Introduction: Elevated blood cholesterol is a modifiable risk factor for cardiovascular disease (CVD). Surveillance of cholesterol levels is needed to study disease burden, consider priorities for CVD prevention and intervention, and understand the effect of diet, lifestyle and medication use. Previous studies show a cholesterol level decline in recent decades, but lack data to follow individuals from different birth cohorts from early and middle adulthood to older age.
Hypothesis: To assess secular and longitudinal trends in total cholesterol levels.
Methods: We investigated changes in age-specific cholesterol levels by repeated measurements in 37,968 women and men born 1905-1977 examined up to five times between 1979 and 2008 in the population-based Tromsø Study.
Results: Mean total cholesterol decreased from 1979 to 2008 in both genders in all age groups. The decrease in age group 40-49 years was 1.2 mmol/l in women and 1.0 mmol/l in men. Both the 80th percentile and the 20th percentile of the population cholesterol distribution decreased. In birth cohorts born 1940-77, mean total cholesterol levels increased with age up to 2001 and decreased thereafter to 2007. Among those born 1910-39, the cholesterol decrease was evident after 1994-95. The longitudinal trends in those born 1940-77 were not influenced by use of lipid-lowering drugs, while the decrease with age in birth cohorts born 1910-39 was slightly weaker among never users of lipid-lowering drugs compared to the total sample.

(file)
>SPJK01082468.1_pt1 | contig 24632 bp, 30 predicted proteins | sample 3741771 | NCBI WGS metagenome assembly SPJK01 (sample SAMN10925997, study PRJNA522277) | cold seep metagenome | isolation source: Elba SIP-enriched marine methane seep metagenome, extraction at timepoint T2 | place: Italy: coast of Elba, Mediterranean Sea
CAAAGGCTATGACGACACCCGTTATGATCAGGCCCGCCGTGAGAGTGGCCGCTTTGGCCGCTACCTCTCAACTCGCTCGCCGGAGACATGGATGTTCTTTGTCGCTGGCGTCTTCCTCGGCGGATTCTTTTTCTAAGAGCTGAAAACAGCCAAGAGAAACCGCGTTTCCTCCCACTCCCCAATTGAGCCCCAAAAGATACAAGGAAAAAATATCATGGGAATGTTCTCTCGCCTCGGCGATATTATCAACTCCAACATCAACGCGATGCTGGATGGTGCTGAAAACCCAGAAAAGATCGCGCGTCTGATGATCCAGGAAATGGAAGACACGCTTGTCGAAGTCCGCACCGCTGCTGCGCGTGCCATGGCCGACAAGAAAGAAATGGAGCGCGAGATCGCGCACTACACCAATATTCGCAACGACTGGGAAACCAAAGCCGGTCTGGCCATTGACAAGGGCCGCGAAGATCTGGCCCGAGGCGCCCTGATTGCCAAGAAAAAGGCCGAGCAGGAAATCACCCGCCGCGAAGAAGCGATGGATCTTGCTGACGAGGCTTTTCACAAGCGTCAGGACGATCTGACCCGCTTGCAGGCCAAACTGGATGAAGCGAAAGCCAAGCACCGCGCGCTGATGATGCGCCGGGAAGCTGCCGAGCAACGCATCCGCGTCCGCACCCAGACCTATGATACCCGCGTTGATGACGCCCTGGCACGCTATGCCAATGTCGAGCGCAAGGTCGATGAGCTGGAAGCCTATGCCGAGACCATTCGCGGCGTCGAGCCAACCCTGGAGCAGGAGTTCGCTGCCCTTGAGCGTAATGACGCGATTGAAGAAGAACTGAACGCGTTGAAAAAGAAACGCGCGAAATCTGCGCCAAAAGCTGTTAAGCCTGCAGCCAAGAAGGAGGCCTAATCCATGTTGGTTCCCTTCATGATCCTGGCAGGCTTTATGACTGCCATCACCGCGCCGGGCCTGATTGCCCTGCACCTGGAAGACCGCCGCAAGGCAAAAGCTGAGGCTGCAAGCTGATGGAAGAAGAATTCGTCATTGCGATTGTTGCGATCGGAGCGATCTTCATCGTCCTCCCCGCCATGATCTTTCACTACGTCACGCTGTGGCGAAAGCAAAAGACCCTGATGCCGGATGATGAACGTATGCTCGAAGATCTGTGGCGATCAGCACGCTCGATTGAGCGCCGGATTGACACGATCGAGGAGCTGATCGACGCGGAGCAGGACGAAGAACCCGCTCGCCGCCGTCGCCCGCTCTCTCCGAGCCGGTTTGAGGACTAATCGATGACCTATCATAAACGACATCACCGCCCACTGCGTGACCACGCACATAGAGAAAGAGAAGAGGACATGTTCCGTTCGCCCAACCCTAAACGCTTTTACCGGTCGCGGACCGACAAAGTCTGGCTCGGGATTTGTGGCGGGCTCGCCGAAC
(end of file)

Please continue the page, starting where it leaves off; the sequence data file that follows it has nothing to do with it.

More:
Conclusions: A longitudinal decrease in mean cholesterol levels was observed from 1994-95 or from 2001 depending on birth cohort. A secular decrease was observed from 1979-80 in all age groups. The findings points to a mass population effect rather than a treatment effect of high-risk individuals alone.